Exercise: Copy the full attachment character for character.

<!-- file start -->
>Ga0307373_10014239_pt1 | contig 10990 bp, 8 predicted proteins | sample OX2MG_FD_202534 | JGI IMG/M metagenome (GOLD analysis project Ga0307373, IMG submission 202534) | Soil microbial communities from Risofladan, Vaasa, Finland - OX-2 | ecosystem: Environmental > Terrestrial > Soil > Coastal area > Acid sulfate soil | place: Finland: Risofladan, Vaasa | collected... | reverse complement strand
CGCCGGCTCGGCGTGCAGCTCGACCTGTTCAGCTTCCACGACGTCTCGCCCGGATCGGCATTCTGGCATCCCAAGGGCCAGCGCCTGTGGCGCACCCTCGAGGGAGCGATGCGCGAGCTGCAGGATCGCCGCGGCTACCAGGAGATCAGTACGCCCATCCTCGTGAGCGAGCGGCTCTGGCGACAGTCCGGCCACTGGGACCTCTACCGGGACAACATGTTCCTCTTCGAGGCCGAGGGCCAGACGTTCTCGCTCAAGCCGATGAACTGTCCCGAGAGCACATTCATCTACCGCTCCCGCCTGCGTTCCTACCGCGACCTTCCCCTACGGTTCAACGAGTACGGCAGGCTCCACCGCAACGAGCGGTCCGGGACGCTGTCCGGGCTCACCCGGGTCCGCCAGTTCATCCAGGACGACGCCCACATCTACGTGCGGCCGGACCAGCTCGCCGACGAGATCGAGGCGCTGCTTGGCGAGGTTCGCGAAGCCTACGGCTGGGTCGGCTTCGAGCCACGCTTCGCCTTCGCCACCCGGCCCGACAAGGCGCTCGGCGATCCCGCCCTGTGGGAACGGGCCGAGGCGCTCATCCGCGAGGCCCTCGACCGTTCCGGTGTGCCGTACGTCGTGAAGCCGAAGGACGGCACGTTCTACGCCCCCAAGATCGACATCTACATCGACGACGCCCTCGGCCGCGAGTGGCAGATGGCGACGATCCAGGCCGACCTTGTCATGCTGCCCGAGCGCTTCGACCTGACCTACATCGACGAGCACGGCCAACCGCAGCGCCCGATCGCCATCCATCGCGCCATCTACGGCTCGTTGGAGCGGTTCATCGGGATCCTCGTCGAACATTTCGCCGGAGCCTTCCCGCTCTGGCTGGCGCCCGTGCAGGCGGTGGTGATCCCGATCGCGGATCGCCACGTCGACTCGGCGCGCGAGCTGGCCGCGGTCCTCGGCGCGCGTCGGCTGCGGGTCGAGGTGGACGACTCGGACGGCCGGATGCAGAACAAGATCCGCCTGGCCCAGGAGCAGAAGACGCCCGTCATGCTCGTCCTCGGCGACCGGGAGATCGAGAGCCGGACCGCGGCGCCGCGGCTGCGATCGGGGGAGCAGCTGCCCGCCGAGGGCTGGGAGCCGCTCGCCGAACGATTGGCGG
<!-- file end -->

>Ga0307373_10014239_pt1 | contig 10990 bp, 8 predicted proteins | sample OX2MG_FD_202534 | JGI IMG/M metagenome (GOLD analysis project Ga0307373, IMG submission 202534) | Soil microbial communities from Risofladan, Vaasa, Finland - OX-2 | ecosystem: Environmental > Terrestrial > Soil > Coastal area > Acid sulfate soil | place: Finland: Risofladan, Vaasa | collected... | reverse complement strand
CGCCGGCTCGGCGTGCAGCTCGACCTGTTCAGCTTCCACGACGTCTCGCCCGGATCGGCATTCTGGCATCCCAAGGGCCAGCGCCTGTGGCGCACCCTCGAGGGAGCGATGCGCGAGCTGCAGGATCGCCGCGGCTACCAGGAGATCAGTACGCCCATCCTCGTGAGCGAGCGGCTCTGGCGACAGTCCGGCCACTGGGACCTCTACCGGGACAACATGTTCCTCTTCGAGGCCGAGGGCCAGACGTTCTCGCTCAAGCCGATGAACTGTCCCGAGAGCACATTCATCTACCGCTCCCGCCTGCGTTCCTACCGCGACCTTCCCCTACGGTTCAACGAGTACGGCAGGCTCCACCGCAACGAGCGGTCCGGGACGCTGTCCGGGCTCACCCGGGTCCGCCAGTTCATCCAGGACGACGCCCACATCTACGTGCGGCCGGACCAGCTCGCCGACGAGATCGAGGCGCTGCTTGGCGAGGTTCGCGAAGCCTACGGCTGGGTCGGCTTCGAGCCACGCTTCGCCTTCGCCACCCGGCCCGACAAGGCGCTCGGCGATCCCGCCCTGTGGGAACGGGCCGAGGCGCTCATCCGCGAGGCCCTCGACCGTTCCGGTGTGCCGTACGTCGTGAAGCCGAAGGACGGCACGTTCTACGCCCCCAAGATCGACATCTACATCGACGACGCCCTCGGCCGCGAGTGGCAGATGGCGACGATCCAGGCCGACCTTGTCATGCTGCCCGAGCGCTTCGACCTGACCTACATCGACGAGCACGGCCAACCGCAGCGCCCGATCGCCATCCATCGCGCCATCTACGGCTCGTTGGAGCGGTTCATCGGGATCCTCGTCGAACATTTCGCCGGAGCCTTCCCGCTCTGGCTGGCGCCCGTGCAGGCGGTGGTGATCCCGATCGCGGATCGCCACGTCGACTCGGCGCGCGAGCTGGCCGCGGTCCTCGGCGCGCGTCGGCTGCGGGTCGAGGTGGACGACTCGGACGGCCGGATGCAGAACAAGATCCGCCTGGCCCAGGAGCAGAAGACGCCCGTCATGCTCGTCCTCGGCGACCGGGAGATCGAGAGCCGGACCGCGGCGCCGCGGCTGCGATCGGGGGAGCAGCTGCCCGCCGAGGGCTGGGAGCCGCTCGCCGAACGATTGGCGG